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Far as the curse is found

The poverty rate remains stubbornly high 50 years—and trillions of dollars—after the federal war on poverty began, but some have learned true riches come from a source higher than government

An abandoned mine which once produced coal for the Bull Creek Coal Corporation stands across from St. Martha’s Catholic Church in Prestonsburg, Ky. Luke Sharrett

Far as the curse is found
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NEON, Ky.—On a steep hill overlooking an abandoned coal mine in McDowell, Ky., a broken railroad and rusted coal chute testify to busier days in this isolated community in the mountains of eastern Kentucky.

During the mine’s heyday in the 1960s, sturdy men strapped on heavy helmets with bright headlamps and descended into the earth to extract tons of black rock that powered thousands of homes and most of the state’s economy.

On a recent morning at the same site in McDowell, dozens of local residents clutched red shopping baskets and filed into the mine’s tiny office to extract a handful of donated canned goods to help them through the holiday season.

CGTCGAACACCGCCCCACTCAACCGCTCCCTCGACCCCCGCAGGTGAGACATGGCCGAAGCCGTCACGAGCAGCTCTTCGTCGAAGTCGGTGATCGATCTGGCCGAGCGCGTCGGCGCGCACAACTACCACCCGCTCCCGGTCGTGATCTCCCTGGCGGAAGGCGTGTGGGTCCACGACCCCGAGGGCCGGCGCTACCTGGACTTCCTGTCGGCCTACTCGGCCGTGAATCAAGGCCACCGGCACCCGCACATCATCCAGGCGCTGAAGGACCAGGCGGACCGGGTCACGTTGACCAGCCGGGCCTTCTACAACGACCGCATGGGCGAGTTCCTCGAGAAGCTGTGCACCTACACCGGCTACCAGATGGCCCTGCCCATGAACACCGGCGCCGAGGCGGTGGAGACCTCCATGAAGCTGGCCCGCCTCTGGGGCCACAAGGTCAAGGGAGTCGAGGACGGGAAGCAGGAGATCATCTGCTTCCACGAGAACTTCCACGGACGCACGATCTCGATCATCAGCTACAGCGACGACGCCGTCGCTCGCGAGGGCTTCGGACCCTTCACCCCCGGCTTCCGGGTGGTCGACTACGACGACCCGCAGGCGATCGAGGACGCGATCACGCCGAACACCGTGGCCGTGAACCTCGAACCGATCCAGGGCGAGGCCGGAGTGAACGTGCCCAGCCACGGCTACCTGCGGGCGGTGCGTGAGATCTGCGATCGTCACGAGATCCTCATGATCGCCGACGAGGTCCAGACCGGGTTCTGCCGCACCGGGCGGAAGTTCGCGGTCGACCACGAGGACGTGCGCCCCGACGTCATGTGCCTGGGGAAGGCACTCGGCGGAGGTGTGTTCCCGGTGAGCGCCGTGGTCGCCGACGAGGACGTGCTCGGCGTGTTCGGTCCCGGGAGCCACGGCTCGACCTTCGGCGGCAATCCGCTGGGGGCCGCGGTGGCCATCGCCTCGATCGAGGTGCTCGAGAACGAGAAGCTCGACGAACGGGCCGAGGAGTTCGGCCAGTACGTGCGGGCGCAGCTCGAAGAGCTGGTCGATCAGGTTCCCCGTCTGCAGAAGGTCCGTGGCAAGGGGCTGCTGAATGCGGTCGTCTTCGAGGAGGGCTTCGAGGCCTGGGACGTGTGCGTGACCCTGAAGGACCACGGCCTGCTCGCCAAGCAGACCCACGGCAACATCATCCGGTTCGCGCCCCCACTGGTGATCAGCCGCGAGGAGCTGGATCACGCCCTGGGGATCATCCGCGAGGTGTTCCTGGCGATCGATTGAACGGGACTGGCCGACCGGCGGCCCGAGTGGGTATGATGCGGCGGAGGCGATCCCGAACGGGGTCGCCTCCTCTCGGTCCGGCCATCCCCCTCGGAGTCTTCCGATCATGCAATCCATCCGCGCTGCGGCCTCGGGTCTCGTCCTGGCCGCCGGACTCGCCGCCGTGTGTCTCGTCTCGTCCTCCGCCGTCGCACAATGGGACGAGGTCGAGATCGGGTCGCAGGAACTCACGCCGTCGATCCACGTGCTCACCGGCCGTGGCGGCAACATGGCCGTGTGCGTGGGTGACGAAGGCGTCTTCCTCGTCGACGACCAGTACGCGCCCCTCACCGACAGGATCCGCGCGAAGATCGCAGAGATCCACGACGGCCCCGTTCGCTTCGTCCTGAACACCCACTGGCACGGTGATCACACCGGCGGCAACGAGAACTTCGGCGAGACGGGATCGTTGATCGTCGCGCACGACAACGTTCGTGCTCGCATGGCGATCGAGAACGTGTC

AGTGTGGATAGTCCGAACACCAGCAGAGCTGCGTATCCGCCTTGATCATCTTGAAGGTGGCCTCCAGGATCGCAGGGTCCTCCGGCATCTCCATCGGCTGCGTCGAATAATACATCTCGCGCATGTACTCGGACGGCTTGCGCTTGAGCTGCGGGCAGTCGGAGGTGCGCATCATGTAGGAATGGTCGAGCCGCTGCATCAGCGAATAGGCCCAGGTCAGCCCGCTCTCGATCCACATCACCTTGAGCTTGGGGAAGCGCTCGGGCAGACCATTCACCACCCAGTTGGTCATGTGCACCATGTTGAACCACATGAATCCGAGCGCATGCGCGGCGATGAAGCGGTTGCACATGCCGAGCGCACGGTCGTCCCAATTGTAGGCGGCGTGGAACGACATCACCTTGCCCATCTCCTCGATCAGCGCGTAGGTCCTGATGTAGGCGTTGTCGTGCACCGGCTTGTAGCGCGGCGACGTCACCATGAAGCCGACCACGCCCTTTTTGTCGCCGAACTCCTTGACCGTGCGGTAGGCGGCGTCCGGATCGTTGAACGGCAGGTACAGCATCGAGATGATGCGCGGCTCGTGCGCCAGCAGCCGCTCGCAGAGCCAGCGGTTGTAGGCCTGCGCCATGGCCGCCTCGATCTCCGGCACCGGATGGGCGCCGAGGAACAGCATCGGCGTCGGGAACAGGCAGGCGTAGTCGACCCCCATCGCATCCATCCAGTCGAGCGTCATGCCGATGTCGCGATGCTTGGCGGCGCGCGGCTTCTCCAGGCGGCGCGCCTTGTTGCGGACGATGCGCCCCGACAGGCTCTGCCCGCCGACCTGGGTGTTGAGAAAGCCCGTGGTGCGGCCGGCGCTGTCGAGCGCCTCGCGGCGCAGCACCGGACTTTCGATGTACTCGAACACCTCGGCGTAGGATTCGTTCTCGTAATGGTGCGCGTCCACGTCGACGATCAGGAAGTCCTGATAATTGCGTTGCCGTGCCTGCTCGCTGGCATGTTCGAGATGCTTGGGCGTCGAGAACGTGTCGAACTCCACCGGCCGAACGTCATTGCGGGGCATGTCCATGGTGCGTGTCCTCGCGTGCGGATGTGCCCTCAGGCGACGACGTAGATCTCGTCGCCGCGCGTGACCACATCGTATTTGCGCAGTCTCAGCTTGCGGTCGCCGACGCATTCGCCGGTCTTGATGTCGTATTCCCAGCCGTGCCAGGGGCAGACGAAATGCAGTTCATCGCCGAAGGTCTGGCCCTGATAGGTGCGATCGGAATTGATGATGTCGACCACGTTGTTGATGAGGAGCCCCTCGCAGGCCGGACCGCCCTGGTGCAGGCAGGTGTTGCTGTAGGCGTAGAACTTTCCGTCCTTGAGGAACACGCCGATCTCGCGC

The once-bustling mine is now home to God’s Appalachian Partnership (GAP)—a Christian ministry that helps residents struggling in the region’s long-depressed economy. The simple supplies won’t make a feast, but they’ll supplement food stamps most clients receive.

On this morning, mothers with toddlers squeezed into a crowded hallway, carefully selecting cans of corn, jars of spaghetti sauce, and packages of ramen noodles from plastic shelves. In a room at the end of the hall, Perry Como’s voice wafted from a radio: “From now on your troubles will be out of sight.”

It’s a scene far removed from a November morning in the Oval Office in 1964. President Lyndon B. Johnson had just won the national election, and he told a Democratic senator his lofty ambitions for the term ahead: “Lincoln abolished slavery, and we’re going to abolish poverty.”

Fifty years later, the outcome is clear: The poor are still with us.

Indeed, Johnson’s “unconditional war on poverty”—inspired partly by visits to eastern Kentucky in 1964—produced an opposite effect. Instead of providing short-term aid and bolstering local economies, some government programs produced long-term dependence and weakened working conditions.

The more government gave, the less self-reliance grew.